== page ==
Your products Horse Chestnut Varicose Away Spray, Hawthorne Combo, Skin Combo, Depress-Shun, Bliss, and Herp-Eaze Formula products are intended for treatment of one or more diseases that are not amenable to self-diagnosis or treatment without the supervision of a licensed practitioner. Therefore, it is impossible to write adequate directions for a layperson to use your products safely for their intended purposes. Accordingly, Horse Chestnut Varicose Away Spray, Hawthorne Combo, Skin Combo, Depress-Shun, Bliss, and Herp-Eaze Formula fail to bear adequate directions for their intended use and, therefore, the products are misbranded under section 502(f)(1) of the Act [21 U.S.C. § 352(f)(1)]. The introduction or delivery for introduction into interstate commerce of these misbranded drugs violates section 301(a) of the Act [21 U.S.C. § 331(a)].
 
We note that you market YeastEaze Vaginal Suppositories and Horse Chestnut Varicose Away Spray as dietary supplements. Under section 201(ff)(2)(A)(i) of the Act [21 U.S.C. § 321 (ff)(2)(A)(i)], dietary supplements must be intended for ingestion. The product labeling indicates YeastEaze Vaginal Suppositories are intended for insertion into the body, and Horse Chestnut Varicose Away Spray is intended to be sprayed onto the body. Therefore, even if they were not unapproved new drugs, these products would not be dietary supplements as defined in section 201(ff) of the Act [21 U.S.C. § 321(ff)]. 
 
Adulterated Dietary Supplements
 
Even if your Milk Thistle product was not an unapproved drug, it would be an adulterated dietary supplement based on the violations listed below.  In addition, your Black Cohosh, Passion Flower, Bilberry, and all other dietary supplement products manufactured in your facility are also adulterated dietary supplements.  During the inspection, our investigator evaluated your dietary supplement manufacturing, packaging, labeling, and holding operations and identified significant violations of the dietary supplement Current Good Manufacturing Practice (CGMP) regulations found in 21 CFR Part 111. These violations cause your dietary supplement products to be adulterated within the meaning of section 402(g)(1) of the Act [21 U.S.C. § 342(g)(1)], in that they have been prepared, packed, or held under conditions that do not meet the CGMP regulations for dietary supplements.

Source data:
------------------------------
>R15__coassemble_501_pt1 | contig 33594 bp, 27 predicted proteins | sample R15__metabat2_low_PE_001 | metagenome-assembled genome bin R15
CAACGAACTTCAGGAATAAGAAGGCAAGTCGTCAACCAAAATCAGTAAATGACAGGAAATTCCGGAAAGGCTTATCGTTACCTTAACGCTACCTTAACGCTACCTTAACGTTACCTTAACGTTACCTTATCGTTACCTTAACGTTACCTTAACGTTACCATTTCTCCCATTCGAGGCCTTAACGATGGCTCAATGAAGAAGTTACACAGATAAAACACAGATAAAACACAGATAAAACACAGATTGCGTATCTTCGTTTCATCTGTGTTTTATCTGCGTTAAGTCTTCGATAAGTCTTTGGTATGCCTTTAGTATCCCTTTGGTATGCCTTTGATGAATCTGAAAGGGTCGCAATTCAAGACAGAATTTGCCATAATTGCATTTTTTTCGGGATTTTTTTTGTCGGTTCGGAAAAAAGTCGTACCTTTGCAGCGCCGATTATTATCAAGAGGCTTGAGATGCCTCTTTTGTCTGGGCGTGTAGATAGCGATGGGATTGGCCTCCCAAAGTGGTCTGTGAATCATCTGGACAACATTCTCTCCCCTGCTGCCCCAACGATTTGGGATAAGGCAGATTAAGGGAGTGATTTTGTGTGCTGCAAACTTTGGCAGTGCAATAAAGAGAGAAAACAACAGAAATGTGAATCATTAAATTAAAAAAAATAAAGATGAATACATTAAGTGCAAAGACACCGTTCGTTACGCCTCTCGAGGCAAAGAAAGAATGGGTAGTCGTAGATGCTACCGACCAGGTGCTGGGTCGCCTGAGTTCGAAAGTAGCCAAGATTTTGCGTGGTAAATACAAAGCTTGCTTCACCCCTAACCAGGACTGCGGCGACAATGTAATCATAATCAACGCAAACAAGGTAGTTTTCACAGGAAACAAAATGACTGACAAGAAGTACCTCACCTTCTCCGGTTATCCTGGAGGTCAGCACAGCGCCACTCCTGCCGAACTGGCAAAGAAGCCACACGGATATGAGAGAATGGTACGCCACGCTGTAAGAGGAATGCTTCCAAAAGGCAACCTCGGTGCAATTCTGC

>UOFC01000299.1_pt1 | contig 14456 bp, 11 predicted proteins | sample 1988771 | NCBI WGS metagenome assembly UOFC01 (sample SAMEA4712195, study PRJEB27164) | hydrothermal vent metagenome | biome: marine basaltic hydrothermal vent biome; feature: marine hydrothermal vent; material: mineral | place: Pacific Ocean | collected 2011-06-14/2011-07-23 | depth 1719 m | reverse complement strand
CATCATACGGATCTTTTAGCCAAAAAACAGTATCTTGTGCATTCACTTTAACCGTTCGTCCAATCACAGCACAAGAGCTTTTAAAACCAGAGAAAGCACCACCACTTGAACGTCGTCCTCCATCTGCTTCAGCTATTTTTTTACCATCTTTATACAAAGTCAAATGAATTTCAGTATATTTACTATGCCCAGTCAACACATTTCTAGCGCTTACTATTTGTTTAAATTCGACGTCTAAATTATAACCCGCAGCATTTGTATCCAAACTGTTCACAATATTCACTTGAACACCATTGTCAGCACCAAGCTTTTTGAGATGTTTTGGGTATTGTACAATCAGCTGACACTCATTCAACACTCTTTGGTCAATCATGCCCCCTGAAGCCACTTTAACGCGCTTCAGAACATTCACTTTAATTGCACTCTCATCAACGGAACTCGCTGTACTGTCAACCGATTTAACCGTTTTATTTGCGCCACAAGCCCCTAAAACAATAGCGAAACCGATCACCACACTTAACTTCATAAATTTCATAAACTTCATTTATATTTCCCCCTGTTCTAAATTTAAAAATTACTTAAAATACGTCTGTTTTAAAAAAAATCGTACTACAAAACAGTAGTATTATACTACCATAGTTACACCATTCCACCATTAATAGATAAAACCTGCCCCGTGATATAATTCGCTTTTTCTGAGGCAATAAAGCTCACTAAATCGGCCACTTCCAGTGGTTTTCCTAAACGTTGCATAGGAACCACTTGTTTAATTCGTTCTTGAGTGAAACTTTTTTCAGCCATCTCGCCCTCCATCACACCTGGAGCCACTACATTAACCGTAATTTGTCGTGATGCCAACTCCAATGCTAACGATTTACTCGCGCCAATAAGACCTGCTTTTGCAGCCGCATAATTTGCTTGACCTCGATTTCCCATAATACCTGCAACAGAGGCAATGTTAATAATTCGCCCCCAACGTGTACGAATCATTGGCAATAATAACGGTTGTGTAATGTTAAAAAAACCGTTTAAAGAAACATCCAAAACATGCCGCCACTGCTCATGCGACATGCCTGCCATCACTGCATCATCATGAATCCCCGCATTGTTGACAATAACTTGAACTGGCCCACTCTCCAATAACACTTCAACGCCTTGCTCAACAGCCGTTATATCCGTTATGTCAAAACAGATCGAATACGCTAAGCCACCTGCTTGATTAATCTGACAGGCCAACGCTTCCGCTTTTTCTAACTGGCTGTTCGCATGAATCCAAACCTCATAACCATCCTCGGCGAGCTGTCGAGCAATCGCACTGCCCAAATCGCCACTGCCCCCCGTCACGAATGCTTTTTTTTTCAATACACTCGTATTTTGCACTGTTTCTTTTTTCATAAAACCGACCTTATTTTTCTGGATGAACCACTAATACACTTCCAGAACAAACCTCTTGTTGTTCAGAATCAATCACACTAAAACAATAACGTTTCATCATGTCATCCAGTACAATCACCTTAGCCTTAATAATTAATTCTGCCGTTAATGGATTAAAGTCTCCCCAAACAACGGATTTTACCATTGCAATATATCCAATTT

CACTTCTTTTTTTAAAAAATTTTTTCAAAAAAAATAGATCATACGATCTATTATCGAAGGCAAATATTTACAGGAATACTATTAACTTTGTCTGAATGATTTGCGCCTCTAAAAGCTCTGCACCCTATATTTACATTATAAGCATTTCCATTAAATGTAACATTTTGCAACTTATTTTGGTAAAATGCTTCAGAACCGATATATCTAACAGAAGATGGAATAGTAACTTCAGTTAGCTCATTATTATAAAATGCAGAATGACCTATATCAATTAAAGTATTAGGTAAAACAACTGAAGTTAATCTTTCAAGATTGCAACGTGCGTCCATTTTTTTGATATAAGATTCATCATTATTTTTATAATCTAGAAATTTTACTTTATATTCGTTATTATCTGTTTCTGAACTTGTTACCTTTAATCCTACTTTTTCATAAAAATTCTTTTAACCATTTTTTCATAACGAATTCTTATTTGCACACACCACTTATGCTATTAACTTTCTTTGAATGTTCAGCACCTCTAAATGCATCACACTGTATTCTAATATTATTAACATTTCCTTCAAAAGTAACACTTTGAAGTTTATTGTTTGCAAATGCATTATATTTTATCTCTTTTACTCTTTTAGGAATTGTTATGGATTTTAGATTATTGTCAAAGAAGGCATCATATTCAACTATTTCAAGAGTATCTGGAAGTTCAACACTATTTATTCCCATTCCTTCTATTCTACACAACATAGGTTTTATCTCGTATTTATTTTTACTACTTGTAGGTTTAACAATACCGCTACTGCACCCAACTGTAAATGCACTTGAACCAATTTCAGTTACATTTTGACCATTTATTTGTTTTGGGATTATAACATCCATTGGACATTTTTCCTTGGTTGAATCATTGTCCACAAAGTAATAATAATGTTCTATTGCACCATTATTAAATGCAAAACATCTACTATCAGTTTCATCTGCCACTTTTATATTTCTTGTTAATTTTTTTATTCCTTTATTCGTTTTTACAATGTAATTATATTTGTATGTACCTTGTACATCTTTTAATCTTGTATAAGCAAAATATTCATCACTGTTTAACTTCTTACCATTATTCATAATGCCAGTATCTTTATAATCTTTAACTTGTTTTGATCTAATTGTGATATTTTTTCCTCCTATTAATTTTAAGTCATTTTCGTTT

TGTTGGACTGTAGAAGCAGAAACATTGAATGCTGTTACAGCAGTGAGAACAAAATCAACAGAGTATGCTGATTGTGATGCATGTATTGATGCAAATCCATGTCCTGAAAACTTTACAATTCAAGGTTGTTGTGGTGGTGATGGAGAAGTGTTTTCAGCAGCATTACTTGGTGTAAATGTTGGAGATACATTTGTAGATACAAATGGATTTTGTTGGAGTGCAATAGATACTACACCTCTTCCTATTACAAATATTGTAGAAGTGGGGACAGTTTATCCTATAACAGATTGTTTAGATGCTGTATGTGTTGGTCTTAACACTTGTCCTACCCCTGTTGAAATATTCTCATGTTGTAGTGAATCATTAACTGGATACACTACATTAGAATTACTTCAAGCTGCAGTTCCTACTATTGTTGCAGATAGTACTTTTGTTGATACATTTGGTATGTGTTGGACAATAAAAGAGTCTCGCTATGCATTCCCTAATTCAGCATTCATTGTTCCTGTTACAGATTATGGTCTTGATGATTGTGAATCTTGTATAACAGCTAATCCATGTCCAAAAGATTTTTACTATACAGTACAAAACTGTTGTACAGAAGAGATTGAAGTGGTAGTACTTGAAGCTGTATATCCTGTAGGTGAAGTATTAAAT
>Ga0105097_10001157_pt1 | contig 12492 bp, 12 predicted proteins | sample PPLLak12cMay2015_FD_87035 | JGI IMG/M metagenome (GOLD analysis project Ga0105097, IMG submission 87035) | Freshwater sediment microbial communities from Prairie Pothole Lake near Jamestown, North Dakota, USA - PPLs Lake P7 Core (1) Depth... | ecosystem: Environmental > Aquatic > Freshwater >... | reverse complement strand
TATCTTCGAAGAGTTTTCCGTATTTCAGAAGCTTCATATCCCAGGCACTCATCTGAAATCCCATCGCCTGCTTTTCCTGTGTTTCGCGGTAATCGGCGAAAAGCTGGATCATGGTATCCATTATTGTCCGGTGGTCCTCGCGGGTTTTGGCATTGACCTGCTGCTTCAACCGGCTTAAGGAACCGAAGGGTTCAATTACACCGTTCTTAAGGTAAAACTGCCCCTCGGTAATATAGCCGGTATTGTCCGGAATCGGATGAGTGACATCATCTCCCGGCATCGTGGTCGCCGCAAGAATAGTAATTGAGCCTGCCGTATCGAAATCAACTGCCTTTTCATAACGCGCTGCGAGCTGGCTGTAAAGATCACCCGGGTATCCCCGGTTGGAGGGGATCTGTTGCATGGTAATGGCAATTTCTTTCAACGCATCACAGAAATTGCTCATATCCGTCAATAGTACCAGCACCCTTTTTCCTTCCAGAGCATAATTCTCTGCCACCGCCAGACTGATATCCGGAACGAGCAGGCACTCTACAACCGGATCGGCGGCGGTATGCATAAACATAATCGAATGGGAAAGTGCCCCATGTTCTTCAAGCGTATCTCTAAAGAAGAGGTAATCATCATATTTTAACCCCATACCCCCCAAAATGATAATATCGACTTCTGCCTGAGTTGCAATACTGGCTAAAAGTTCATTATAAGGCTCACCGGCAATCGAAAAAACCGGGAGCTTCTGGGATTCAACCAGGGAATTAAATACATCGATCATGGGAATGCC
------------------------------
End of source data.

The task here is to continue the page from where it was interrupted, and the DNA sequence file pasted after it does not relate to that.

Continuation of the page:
Specifically, during our inspection, our investigators observed the following significant violations, which were noted on the Form FDA 483, Inspectional Observations, issued to you on March 19, 2015. We received your responses dated April 2, 2015, and July 12, 2015, and have addressed relevant information on those responses below. 
 
1.    You failed to prepare a written master manufacturing record (MMR) for each unique formulation of dietary supplement that you manufacture, and for each batch size, to ensure uniformity in the finished batch from batch to batch, as required by 21 CFR 111.205(a). Specifically, your firm has not prepared a written MMR for your Passion Flower, Milk Thistle, Black Cohosh, and Bilberry Fruit tinctures that you manufacture, and for each batch size.
 
We acknowledge in your response, dated April 2, 2015, in which you provided a MMR for Passion Flower extract. However, we cannot fully evaluate the MMR as it lacks required information, such as specifications for each point, step, or stage in the manufacturing process where control is necessary to ensure the quality of the dietary supplement and that the dietary supplement is packaged and labeled as specified in the MMR (21 CFR 111.210(h)(1)); corrective action plans for use when a specification is not met (21 CFR 111.210(h)(5)); and specific actions necessary to perform and verify points, steps, or stages in the manufacturing process where control is necessary to ensure the quality of the dietary supplement and that the dietary supplement is packaged and labeled as specified in the MMR (21 CFR 111.210(h)(3)). We note that you provided a date for full compliance on this issue by June 21, 2015. To date, we have not received any further correspondence from you which addresses this issue.
 
2.    You failed to establish the following specifications, as required by 21 CFR 111.70: 
 
a.    Identity specifications for the components you use in the manufacture of your dietary supplements, as required by 21 CFR 111.70(b)(1).